Second, I will argue that there is a disjunction for Paul between physical and spiritual circumcision, and it is the latter to which Col 2:11 refers. Third, I shall demonstrate that ‘circumcision’ and baptism do not signify precisely the same realities in these verses. This issue is important and relevant for church practice. If baptism replaces circumcision and signifies the same realities, then as a covenant sign it ought to be administered to infants of covenant members. If, however, we can demonstrate that such a link does not exist, it calls into question practices based upon such a connection, to the extent that they rely on Col 2:11-12.66

In the first sentence Salter speaks of physical and spiritual circumcision, but in the second sentence ‘circumcision’ appears in quotation marks. The quotation marks are a way of showing that the word ‘circumcision’ is capable of more than one meaning and that on one understanding of the word- spiritual circumcision-baptism and ‘circumcision’ do not signify the same realities. This denotation matters because in the fourth sentence above Salter says, ‘If baptism replaces circumcision and signifies the same realities . . . ‘; so I understand him here to have reverted to speaking about physical circumcision again.

This makes Salter’s outline of his own argument confusing. It takes the paedobaptist premise (baptism replaces circumcision and signifies the same realities) and refracts it through Salter’s exegetical lens (spiritual circumcision and baptism do not signify the same realities), with the result that he changes the terms of the debate. None of the paedobaptist examples Salter cites claim that spiritual circumcision and baptism signify the same realities, so it is not clear who he is speaking to when he argues that they do not signify the same realities. All those texts say that physical circumcision and baptism signify the same realities (spiritual circumcision among them even though it is not exhaustive of them).

Salter’s way of construing things causes him to misrepresent the paedobaptist position in his conclusion. His exegesis ‘shows that spiritual circumcision and baptism do not signify precisely the same realities,’ and here Salter states that this position is contra Calvin, again citing Institutes, If Salter is referring to the same quotation given earlier from Calvin (‘What do these words mean, except that the fulfillment and truth of baptism are also the truth and fulfillment of circumcision, since they signify one and the same thing?’), then the error is obvious. For Calvin does not say that spiritual circumcision and baptism do signify precisely the same realities, nor could he have said anything like this within the terms of his theology because it contains a fundamental confusion about the sign and thing signified. As we have seen, Calvin’s position is that spiritual circumcision is the thing signified by baptism, and it is inimical to his thinking to talk of spiritual circumcision ‘signifying’ when used in relation to the language of baptism. Physical circumcision and water baptism, for Calvin, are the entities which do the signifying; what they signify is spiritual circumcision, which is the truth and fulfillment of both.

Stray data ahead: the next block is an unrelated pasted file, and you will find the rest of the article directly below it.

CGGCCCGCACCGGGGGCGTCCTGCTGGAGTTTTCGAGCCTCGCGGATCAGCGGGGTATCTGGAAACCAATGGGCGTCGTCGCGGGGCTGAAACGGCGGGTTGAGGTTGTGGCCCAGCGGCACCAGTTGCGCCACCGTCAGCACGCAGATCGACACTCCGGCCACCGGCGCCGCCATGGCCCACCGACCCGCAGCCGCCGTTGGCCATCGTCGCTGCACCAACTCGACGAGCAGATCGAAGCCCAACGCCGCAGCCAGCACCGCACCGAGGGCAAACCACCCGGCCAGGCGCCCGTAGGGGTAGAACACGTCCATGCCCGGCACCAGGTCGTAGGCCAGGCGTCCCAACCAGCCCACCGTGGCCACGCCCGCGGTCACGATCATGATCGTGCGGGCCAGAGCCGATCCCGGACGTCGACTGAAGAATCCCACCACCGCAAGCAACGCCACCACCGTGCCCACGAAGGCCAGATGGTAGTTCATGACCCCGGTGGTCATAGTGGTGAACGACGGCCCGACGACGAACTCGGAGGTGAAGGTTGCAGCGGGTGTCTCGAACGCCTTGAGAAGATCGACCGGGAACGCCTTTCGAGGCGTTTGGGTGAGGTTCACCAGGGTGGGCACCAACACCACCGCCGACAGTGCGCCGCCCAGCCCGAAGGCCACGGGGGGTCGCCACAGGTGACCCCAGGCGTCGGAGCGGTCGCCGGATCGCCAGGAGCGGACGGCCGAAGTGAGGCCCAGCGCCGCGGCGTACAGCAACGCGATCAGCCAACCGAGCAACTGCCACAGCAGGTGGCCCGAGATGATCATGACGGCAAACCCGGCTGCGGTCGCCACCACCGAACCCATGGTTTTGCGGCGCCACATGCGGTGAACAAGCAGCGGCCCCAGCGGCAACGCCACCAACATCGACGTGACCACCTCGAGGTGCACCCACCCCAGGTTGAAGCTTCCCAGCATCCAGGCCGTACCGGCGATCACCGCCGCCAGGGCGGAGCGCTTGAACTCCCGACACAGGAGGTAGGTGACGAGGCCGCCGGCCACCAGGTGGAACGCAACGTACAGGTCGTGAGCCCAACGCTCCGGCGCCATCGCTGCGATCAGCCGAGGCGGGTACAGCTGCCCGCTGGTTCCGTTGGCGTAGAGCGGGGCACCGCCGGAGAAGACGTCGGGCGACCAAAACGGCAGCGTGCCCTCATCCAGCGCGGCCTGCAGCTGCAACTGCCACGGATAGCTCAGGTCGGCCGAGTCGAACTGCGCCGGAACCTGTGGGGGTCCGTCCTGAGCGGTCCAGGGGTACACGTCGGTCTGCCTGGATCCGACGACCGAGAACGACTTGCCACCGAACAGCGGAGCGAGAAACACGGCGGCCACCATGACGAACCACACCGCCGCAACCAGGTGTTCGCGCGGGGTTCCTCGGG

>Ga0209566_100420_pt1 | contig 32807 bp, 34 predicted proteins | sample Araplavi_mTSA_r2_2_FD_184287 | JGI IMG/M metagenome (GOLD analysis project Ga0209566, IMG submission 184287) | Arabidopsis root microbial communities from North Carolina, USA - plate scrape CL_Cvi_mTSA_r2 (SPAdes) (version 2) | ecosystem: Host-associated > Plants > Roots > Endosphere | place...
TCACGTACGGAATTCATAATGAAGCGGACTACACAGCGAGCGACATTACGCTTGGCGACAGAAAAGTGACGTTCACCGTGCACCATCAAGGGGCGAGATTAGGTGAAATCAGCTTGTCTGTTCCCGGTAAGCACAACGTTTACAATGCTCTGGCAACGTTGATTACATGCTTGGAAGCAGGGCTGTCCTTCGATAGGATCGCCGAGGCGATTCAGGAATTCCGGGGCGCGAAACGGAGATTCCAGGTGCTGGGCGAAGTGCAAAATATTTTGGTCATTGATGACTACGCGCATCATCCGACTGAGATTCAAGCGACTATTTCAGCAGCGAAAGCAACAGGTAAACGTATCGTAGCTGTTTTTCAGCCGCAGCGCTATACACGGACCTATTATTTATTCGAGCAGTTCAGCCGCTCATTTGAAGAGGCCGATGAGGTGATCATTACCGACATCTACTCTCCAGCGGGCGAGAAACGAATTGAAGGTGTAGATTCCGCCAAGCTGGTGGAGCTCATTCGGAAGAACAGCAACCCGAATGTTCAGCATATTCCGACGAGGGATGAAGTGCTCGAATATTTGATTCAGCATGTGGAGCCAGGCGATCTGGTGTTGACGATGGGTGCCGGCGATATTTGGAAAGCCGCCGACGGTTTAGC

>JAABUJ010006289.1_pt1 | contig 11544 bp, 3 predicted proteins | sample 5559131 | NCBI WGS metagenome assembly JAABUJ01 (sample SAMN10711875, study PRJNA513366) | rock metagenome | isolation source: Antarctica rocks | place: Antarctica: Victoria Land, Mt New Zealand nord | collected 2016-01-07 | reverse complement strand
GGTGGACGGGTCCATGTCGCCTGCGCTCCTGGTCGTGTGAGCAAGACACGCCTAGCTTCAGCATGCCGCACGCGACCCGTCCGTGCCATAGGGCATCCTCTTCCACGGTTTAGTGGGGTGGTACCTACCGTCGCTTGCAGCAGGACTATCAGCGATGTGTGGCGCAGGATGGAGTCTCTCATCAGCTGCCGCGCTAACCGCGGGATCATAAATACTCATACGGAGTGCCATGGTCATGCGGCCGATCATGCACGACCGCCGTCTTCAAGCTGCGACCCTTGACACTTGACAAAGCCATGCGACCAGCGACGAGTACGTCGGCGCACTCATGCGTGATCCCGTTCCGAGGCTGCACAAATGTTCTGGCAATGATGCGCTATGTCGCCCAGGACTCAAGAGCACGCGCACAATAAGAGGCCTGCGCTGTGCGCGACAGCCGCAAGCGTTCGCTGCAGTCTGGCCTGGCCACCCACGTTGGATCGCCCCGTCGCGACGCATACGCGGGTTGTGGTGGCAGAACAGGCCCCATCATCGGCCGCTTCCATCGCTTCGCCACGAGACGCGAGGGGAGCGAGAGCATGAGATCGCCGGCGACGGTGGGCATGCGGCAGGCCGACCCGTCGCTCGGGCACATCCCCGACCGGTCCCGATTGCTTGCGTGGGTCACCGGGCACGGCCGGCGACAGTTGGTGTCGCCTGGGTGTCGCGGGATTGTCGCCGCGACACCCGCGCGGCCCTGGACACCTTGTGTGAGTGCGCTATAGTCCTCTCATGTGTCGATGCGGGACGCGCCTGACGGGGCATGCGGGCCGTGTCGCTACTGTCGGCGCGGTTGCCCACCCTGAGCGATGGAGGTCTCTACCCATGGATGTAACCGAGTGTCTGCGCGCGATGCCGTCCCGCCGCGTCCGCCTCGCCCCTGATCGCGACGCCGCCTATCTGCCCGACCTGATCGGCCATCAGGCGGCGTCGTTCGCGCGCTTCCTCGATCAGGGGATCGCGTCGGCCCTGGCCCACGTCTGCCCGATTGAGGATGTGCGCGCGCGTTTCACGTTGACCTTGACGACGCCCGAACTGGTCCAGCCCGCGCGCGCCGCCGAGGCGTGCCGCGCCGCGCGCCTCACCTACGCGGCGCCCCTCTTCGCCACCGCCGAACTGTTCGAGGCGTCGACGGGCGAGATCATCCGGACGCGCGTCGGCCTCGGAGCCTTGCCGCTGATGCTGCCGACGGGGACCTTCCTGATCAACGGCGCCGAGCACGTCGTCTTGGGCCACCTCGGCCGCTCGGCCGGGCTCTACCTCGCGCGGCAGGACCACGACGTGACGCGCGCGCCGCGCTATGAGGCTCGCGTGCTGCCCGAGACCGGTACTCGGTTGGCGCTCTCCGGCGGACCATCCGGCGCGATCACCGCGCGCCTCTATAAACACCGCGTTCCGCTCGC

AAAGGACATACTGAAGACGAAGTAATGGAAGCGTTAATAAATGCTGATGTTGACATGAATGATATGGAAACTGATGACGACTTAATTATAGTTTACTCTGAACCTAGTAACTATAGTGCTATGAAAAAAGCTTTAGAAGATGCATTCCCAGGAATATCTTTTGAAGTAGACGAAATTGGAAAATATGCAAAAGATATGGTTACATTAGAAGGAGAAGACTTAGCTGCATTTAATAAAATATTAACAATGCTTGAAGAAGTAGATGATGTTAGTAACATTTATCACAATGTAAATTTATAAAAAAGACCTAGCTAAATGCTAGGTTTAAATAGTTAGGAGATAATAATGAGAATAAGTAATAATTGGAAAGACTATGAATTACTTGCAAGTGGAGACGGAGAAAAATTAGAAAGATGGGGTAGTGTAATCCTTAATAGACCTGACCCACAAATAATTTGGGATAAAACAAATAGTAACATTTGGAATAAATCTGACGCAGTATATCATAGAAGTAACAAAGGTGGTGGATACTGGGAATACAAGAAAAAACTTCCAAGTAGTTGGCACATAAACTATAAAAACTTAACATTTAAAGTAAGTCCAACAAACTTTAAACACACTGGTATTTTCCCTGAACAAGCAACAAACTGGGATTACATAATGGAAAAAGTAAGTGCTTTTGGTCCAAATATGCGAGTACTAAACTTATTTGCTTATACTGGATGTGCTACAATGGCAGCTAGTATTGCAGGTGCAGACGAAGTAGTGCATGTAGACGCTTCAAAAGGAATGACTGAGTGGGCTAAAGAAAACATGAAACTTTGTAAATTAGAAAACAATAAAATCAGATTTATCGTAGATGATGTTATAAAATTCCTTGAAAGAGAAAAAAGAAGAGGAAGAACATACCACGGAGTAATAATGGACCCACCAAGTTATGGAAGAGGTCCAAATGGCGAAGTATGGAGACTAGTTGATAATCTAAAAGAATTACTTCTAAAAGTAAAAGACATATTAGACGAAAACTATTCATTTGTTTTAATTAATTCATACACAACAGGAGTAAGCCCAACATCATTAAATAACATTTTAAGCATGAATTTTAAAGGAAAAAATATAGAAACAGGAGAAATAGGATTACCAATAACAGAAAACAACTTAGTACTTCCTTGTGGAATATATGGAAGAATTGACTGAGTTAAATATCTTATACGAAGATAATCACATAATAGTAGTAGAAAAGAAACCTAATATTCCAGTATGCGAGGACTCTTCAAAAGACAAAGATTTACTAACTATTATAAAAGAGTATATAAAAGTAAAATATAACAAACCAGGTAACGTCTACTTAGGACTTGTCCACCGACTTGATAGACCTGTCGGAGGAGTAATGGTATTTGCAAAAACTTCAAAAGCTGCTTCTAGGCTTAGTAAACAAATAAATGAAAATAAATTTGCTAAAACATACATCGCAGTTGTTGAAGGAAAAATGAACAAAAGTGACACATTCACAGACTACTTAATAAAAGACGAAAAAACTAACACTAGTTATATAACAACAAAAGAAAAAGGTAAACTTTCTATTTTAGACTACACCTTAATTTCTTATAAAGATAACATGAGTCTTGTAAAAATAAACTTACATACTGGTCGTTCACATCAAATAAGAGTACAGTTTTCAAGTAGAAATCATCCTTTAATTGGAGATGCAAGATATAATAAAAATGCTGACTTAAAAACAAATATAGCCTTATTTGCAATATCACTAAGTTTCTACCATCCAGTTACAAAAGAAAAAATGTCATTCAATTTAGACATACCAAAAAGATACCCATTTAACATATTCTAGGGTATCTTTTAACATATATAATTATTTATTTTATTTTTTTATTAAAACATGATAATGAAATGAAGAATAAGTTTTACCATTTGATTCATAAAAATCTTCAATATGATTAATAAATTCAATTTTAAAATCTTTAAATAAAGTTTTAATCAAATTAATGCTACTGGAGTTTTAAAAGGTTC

The only conclusion I can draw is that in using terms the ways he does, Salter has not grasped the paedobaptist understanding of the relationship of physical circumcision and baptism to the shared reality of what they signify. He does see, however, that ‘If baptism replaces circumcision and signifies the same realities, then as a covenant sign it ought to be administered to infants of covenant members,’68 and there is nothing in the text of Col 2:11-12 which tells against this conclusion. 69

[1] Martin Salter, ‘Does Baptism Replace Circumcision? An Examination of the Relationship between Circumcision and Baptism in Colossians 2:11-12,’Them 35 (2010): 15-29, available at (henceforth ‘Baptism’).

[2] Sinclair B. Ferguson, ‘Infant Baptism View,’ in Baptism: Three Views (ed. David F. Wright; Downers Grove: IVP, 2009), 100.

[3] Peter J. Gentry and Stephen J. Wellum, Kingdom through Covenant: A Biblical-Theological Understanding of the Covenants (Wheaton: Crossway, 2012), 701-3.

[4] My essay intends to be a spirited critique which keeps the unity of the Spirit through the bond of peace. I agree with Douglas Wilson: ‘we must at least recall that in discussing the sign of the covenant we are discussing the least important thing about it. Which is greater? The gold on the altar, or the altar which sanctifies the gold? Which is greater? The sign of the covenant, or the covenant itself? Those who are visible saints together with us are to be loved for the sake of Jesus Christ, whether or not we believe them to be mistaken on the question of the “water that divides”‘ (Douglas Wilson, To A Thousand GenerationsInfant Baptism: Covenant Mercy for the People of God [Moscow, ID: Canon, 1996], 40).

[5] Salter, ‘Baptism,’ 20.

[6] Ibid., 16.

[7] Ibid., 19.

[8] Ibid., 19-20.

[9] Ibid., 25.

[10] Ibid., 27.

[11] Ibid., 29.

[12] Ibid.